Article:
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SITUATION REPORTApr 3, 2020 | 16:19 GMT
Europe: EU Finance Ministers to Discuss COVID-19 Bailout in April 7 Meeting 
The European Union is getting close to reaching an agreement to use the European Stability Mechanism (ESM) to grant loans to countries hit hardest by the COVID-19 pandemic, such as Italy and Spain, El Pais reported April 3 citing preparatory documents for the April 7 meeting of EU finance ministers.
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SnapshotsMar 31, 2020 | 10:00 GMT
COVID-19 Fuels Familiar Rifts Between EU Regional Blocs
The European Union is struggling to find a common approach to cope with the economic impact of the COVID-19 outbreak, as the crisis fuels familiar clashes between northern and southern members of the eurozone. As a result, financial relief measures are largely taking place at the national level, once again highlighting the shortcomings of the European project.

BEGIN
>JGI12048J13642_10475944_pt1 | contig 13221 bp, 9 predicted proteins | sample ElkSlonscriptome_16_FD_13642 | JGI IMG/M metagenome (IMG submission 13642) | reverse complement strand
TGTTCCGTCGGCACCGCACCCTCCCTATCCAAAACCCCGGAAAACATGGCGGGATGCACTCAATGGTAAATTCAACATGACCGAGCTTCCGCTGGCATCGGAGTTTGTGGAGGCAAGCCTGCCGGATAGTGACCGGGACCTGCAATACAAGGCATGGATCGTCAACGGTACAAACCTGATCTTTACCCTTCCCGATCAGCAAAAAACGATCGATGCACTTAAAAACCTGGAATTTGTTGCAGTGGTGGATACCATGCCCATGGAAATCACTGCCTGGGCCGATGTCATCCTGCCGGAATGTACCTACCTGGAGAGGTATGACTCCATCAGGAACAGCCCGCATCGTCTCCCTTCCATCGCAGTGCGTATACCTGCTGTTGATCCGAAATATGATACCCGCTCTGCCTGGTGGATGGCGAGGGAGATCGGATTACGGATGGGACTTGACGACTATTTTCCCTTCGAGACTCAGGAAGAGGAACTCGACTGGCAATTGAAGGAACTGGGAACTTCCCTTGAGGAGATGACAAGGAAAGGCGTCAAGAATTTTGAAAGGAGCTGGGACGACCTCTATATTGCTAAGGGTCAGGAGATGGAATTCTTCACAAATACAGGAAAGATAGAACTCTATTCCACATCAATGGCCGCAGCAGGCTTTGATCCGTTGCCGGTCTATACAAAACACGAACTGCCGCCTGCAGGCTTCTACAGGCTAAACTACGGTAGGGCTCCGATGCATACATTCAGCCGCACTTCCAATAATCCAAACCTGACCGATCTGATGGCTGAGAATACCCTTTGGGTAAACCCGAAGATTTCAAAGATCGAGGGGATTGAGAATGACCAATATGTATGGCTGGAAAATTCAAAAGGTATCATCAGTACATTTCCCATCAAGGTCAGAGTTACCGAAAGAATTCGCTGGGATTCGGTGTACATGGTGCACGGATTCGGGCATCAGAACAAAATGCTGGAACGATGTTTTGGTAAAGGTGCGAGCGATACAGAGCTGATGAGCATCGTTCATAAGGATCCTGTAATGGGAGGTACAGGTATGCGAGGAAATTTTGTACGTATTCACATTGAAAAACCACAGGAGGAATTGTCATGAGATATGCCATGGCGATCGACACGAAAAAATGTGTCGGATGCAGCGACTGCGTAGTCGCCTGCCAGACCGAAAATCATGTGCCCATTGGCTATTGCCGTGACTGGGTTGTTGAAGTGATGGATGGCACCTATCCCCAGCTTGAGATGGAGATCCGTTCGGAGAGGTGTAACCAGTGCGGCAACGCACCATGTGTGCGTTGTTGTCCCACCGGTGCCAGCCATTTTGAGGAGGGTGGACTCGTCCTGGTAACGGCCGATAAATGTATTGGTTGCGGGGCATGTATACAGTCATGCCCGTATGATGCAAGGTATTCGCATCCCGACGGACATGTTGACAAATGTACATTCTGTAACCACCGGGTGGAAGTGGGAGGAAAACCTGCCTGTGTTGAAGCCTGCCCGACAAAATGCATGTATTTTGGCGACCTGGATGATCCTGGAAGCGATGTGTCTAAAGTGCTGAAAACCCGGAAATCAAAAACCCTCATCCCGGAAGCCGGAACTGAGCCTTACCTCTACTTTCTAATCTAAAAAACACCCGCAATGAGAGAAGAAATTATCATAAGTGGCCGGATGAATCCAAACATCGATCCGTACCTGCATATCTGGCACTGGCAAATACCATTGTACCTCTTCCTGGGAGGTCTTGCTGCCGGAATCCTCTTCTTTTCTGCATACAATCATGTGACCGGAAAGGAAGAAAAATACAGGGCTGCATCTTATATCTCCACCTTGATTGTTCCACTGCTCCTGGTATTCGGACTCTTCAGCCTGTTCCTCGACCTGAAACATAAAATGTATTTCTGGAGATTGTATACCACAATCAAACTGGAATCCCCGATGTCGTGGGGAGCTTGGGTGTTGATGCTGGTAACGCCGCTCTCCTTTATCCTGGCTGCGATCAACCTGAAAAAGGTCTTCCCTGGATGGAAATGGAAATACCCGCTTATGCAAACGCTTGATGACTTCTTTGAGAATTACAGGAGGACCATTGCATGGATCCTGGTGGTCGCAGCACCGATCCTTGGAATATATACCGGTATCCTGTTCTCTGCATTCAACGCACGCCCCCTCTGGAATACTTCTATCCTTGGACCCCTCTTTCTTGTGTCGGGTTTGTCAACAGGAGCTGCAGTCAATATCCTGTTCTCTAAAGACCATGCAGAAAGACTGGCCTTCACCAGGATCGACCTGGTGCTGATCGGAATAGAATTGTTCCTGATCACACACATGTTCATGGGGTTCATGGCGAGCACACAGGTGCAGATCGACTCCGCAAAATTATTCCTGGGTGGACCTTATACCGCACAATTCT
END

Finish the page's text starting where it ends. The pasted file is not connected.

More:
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AssessmentsMar 30, 2020 | 17:21 GMT
An illustration of a microscope image of the new coronavirus and a surgical mask overlaying a 100 euro banknote.
In Europe, COVID-19 Extends the Tenure of Fragile Governments
The coronavirus outbreak is ravaging Europe’s economy by simultaneously bringing production, consumption, investment and trade to a near halt. But the pandemic is also helping freeze the Continent's political crises by forcing governments to unite against the escalating existential threat. Europe's political tumult, however, will return once the immediate contagion has abated. And several countries, in particular, will see a combination of financial and legislative fragility that will limit their ability to deal with the enduring economic repercussions.  
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Quarterly ForecastsMar 26, 2020 | 18:27 GMT
2020 Second-Quarter Forecast
Many of the trends identified in our annual forecast will slow down or be on hold as governments scramble to adapt to a post-COVID reality.